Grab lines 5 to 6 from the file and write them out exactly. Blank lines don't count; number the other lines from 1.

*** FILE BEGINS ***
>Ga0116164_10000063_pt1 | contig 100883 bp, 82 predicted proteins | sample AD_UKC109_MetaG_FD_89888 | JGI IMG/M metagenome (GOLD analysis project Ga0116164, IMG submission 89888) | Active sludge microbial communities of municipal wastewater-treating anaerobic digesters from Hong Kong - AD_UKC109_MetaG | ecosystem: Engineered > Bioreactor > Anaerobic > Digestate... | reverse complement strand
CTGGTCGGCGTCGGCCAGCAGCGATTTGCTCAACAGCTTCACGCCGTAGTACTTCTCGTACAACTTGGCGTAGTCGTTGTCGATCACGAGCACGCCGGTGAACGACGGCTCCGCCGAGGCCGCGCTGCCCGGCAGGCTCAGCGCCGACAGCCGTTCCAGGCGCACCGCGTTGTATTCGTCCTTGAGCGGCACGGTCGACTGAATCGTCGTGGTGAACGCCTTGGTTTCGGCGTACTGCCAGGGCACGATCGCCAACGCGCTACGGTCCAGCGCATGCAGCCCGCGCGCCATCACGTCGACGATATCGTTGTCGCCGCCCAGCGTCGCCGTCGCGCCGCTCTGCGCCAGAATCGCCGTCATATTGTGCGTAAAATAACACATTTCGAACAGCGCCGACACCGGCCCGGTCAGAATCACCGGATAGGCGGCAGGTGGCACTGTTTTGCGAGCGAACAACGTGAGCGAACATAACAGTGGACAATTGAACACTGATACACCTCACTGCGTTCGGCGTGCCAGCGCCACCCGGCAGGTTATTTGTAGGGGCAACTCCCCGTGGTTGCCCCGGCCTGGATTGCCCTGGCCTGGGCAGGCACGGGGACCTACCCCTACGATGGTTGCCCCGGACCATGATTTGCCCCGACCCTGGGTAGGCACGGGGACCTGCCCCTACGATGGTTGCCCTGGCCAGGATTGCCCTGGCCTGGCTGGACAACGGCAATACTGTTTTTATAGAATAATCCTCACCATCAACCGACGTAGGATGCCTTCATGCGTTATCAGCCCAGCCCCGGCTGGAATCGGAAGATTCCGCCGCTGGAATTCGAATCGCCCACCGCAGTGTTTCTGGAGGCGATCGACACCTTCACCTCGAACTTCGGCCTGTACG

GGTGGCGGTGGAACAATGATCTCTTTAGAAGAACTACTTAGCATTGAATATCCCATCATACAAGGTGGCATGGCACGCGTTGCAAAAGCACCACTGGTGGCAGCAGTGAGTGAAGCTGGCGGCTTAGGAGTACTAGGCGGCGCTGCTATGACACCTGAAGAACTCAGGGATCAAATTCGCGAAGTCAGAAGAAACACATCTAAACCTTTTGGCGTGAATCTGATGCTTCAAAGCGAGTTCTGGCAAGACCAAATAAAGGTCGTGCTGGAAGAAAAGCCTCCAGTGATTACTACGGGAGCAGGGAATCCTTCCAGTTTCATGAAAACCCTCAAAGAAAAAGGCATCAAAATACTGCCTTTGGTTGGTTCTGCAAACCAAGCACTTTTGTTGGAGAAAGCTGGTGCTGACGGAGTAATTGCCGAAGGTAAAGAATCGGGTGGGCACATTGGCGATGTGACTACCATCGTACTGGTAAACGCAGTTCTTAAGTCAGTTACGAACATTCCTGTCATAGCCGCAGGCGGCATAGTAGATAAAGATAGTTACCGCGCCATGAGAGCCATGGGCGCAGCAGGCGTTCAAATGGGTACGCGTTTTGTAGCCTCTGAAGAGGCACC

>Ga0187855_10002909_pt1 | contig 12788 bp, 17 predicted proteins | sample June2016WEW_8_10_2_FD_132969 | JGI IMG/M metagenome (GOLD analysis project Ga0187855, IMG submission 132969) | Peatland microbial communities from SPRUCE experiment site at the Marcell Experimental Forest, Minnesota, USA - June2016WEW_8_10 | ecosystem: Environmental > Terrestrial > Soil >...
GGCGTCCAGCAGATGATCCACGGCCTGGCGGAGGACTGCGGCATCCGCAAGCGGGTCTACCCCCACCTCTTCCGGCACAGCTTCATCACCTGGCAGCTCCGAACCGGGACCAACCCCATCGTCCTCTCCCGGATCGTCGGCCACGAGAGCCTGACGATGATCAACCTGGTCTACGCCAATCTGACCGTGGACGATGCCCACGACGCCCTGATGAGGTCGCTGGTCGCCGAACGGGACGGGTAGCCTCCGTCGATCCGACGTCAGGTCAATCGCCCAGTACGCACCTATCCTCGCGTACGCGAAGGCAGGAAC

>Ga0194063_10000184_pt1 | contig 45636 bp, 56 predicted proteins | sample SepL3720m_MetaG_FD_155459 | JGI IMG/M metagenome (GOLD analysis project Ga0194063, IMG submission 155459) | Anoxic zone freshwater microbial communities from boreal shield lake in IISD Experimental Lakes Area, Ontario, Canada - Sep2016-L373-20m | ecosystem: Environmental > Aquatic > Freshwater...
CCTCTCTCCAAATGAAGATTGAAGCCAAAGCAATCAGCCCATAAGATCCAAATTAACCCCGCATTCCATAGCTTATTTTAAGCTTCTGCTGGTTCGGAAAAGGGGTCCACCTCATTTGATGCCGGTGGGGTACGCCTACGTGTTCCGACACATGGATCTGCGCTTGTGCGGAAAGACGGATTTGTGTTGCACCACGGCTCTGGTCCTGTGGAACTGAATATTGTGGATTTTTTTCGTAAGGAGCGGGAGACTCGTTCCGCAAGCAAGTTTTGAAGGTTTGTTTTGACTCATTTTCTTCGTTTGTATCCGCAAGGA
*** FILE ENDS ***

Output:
GGCGTCCAGCAGATGATCCACGGCCTGGCGGAGGACTGCGGCATCCGCAAGCGGGTCTACCCCCACCTCTTCCGGCACAGCTTCATCACCTGGCAGCTCCGAACCGGGACCAACCCCATCGTCCTCTCCCGGATCGTCGGCCACGAGAGCCTGACGATGATCAACCTGGTCTACGCCAATCTGACCGTGGACGATGCCCACGACGCCCTGATGAGGTCGCTGGTCGCCGAACGGGACGGGTAGCCTCCGTCGATCCGACGTCAGGTCAATCGCCCAGTACGCACCTATCCTCGCGTACGCGAAGGCAGGAAC

>Ga0194063_10000184_pt1 | contig 45636 bp, 56 predicted proteins | sample SepL3720m_MetaG_FD_155459 | JGI IMG/M metagenome (GOLD analysis project Ga0194063, IMG submission 155459) | Anoxic zone freshwater microbial communities from boreal shield lake in IISD Experimental Lakes Area, Ontario, Canada - Sep2016-L373-20m | ecosystem: Environmental > Aquatic > Freshwater...